Foreseeability Determines Liability
Posted: 12th July 2011
Tree roots are a frequent cause of subsidence and hence of claim. In a recent case, action was brought relating to damage claimed to have been caused to a house by tree roots. The defendants argued that the roots were not the sole cause of the subsidence damage.
The court concluded that the roots were a substantial and effective cause of the damage. The second question was whether the defendants owed the claimant a duty of care and, if so, whether the defendants’ actions could be said to be negligent or to have caused a nuisance. In determining this case the test was whether the damage from the tree was foreseeable, i.e. a risk that a reasonable person would have regarded as a real risk.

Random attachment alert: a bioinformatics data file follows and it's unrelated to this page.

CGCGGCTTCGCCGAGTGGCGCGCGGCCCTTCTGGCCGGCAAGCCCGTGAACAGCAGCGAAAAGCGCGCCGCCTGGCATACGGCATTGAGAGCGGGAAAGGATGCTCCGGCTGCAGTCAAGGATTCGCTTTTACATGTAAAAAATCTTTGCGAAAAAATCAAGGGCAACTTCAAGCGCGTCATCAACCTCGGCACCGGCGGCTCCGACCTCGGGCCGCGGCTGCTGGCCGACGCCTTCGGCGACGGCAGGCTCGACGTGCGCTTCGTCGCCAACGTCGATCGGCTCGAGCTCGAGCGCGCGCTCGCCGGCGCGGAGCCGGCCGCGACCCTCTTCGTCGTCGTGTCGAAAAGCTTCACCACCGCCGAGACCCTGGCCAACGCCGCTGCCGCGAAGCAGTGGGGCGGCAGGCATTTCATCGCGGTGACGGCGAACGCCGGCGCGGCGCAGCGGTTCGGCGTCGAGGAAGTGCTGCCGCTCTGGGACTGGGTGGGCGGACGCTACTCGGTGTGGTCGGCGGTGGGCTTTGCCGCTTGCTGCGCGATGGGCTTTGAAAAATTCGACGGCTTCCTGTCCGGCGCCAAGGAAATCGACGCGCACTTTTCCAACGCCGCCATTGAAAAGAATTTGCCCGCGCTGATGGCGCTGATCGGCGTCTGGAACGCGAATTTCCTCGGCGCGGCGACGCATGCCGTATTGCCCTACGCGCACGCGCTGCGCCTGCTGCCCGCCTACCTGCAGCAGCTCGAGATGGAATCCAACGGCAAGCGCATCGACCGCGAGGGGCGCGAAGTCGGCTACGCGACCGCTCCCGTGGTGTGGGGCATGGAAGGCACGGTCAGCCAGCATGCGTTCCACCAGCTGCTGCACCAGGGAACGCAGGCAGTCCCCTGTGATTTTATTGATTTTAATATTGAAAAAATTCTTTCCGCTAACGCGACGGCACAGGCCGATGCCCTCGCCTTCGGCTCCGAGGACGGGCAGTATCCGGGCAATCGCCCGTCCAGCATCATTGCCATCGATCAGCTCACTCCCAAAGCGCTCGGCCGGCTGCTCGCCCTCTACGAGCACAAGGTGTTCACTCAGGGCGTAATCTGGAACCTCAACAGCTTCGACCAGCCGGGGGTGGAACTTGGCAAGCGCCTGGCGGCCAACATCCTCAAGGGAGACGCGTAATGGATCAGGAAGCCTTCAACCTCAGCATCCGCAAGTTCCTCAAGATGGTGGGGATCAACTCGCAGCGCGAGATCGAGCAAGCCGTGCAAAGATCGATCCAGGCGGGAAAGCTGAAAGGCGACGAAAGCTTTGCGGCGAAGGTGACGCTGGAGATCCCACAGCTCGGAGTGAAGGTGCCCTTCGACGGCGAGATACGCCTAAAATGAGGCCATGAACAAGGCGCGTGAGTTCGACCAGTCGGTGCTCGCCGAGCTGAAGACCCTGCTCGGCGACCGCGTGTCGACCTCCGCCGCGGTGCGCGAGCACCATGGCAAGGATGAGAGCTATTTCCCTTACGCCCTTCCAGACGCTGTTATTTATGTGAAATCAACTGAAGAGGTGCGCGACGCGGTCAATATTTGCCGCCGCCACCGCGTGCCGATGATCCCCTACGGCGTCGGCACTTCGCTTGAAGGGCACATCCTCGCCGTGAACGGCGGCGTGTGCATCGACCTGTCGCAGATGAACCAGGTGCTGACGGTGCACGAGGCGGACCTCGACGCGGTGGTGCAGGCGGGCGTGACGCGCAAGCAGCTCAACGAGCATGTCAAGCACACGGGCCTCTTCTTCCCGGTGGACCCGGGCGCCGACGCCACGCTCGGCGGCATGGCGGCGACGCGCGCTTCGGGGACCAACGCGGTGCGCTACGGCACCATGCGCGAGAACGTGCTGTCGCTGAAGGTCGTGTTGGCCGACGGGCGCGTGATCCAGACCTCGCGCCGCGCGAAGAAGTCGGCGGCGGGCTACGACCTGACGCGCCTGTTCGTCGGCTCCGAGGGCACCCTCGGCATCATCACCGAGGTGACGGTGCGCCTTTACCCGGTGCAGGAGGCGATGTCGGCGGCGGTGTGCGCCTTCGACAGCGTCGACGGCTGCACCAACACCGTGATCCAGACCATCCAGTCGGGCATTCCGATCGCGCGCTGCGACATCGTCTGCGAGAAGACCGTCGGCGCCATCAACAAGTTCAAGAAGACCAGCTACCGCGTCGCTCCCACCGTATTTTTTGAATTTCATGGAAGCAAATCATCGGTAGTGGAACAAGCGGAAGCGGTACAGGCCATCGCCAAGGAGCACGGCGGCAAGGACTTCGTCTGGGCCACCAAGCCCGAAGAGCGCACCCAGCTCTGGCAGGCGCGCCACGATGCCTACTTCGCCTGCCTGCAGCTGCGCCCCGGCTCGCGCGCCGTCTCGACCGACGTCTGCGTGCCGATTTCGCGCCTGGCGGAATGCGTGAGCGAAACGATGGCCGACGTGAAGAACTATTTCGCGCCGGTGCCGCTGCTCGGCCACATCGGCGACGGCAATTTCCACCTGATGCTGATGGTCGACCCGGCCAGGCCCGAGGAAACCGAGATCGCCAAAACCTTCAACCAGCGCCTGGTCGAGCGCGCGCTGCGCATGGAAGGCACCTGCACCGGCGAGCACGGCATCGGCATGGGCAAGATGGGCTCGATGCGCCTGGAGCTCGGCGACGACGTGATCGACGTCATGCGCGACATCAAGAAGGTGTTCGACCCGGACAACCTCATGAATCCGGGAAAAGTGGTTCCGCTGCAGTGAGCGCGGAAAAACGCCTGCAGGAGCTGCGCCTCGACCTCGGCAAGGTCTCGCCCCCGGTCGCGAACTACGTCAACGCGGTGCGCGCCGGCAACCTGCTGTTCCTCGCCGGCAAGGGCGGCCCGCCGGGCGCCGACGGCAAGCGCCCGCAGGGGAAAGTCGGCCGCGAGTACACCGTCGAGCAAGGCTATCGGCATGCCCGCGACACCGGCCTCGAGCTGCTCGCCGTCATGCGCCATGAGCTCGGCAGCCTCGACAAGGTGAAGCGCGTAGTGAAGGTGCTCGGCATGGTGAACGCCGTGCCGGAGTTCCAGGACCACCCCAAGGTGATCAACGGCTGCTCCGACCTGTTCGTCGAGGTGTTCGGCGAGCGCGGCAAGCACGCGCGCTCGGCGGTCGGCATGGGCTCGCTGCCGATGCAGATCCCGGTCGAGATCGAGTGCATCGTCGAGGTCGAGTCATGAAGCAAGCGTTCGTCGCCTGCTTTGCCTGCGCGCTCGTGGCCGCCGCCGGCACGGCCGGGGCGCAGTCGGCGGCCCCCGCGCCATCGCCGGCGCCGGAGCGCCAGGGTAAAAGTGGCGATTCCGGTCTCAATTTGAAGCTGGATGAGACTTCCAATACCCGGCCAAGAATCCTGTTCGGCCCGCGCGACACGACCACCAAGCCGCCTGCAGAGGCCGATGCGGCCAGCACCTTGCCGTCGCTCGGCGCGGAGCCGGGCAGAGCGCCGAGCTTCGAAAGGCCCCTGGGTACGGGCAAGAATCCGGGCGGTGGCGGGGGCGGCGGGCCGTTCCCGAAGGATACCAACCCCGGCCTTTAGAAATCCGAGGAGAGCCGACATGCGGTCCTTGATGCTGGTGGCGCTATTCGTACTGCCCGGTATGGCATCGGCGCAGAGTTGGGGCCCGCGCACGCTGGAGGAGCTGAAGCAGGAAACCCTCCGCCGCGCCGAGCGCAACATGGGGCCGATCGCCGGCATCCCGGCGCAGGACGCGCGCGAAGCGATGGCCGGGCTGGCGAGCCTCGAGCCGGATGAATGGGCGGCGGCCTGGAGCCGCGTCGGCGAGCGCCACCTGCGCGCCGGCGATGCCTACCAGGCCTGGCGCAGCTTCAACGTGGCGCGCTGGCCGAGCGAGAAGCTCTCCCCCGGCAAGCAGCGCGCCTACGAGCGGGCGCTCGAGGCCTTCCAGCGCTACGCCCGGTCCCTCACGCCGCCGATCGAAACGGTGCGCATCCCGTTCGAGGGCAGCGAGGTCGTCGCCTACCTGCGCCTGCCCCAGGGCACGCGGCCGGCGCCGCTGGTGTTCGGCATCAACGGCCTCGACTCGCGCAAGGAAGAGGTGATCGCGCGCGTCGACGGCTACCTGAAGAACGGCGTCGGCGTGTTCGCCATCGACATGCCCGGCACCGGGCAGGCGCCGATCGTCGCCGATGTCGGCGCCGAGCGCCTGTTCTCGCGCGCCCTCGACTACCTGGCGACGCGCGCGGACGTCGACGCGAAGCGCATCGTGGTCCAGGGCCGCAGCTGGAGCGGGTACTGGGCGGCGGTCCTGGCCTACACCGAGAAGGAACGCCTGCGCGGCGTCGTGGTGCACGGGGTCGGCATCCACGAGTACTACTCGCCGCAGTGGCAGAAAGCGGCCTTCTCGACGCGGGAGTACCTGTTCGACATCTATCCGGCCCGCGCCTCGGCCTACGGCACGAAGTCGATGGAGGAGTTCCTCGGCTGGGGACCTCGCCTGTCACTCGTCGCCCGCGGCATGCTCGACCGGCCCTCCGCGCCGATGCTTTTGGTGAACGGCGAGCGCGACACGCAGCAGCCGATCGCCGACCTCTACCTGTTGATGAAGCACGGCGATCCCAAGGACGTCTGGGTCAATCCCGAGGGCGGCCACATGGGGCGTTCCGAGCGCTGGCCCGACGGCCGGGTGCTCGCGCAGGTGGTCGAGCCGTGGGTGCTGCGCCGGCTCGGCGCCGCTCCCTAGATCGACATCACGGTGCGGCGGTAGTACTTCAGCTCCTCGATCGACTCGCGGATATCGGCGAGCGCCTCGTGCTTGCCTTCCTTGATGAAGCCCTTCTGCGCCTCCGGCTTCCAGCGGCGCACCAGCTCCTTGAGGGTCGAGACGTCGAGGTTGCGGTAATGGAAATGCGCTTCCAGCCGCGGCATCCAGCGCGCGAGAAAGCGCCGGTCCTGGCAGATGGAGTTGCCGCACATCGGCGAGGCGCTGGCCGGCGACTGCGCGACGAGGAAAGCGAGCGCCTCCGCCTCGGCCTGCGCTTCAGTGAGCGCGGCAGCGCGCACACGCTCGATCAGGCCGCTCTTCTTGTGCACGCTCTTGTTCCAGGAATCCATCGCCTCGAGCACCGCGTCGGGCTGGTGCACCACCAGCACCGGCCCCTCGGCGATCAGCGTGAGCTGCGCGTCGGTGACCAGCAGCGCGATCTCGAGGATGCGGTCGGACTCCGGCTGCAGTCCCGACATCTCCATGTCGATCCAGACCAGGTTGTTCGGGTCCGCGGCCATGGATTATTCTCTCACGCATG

In this case, the damage had commenced as long ago as 2003 and the claimant argued that the defendants were liable to pay damages for the subsidence that occurred from that time. The defendants had operated effective tree management procedures and were only aware of the breach of their duty to the house owner from 2010. The court ruled that the damage which occurred in 2003 was not due to subsidence caused by the trees owned by the defendants. They were therefore only liable for the failure to abate the damage that had occurred after that time.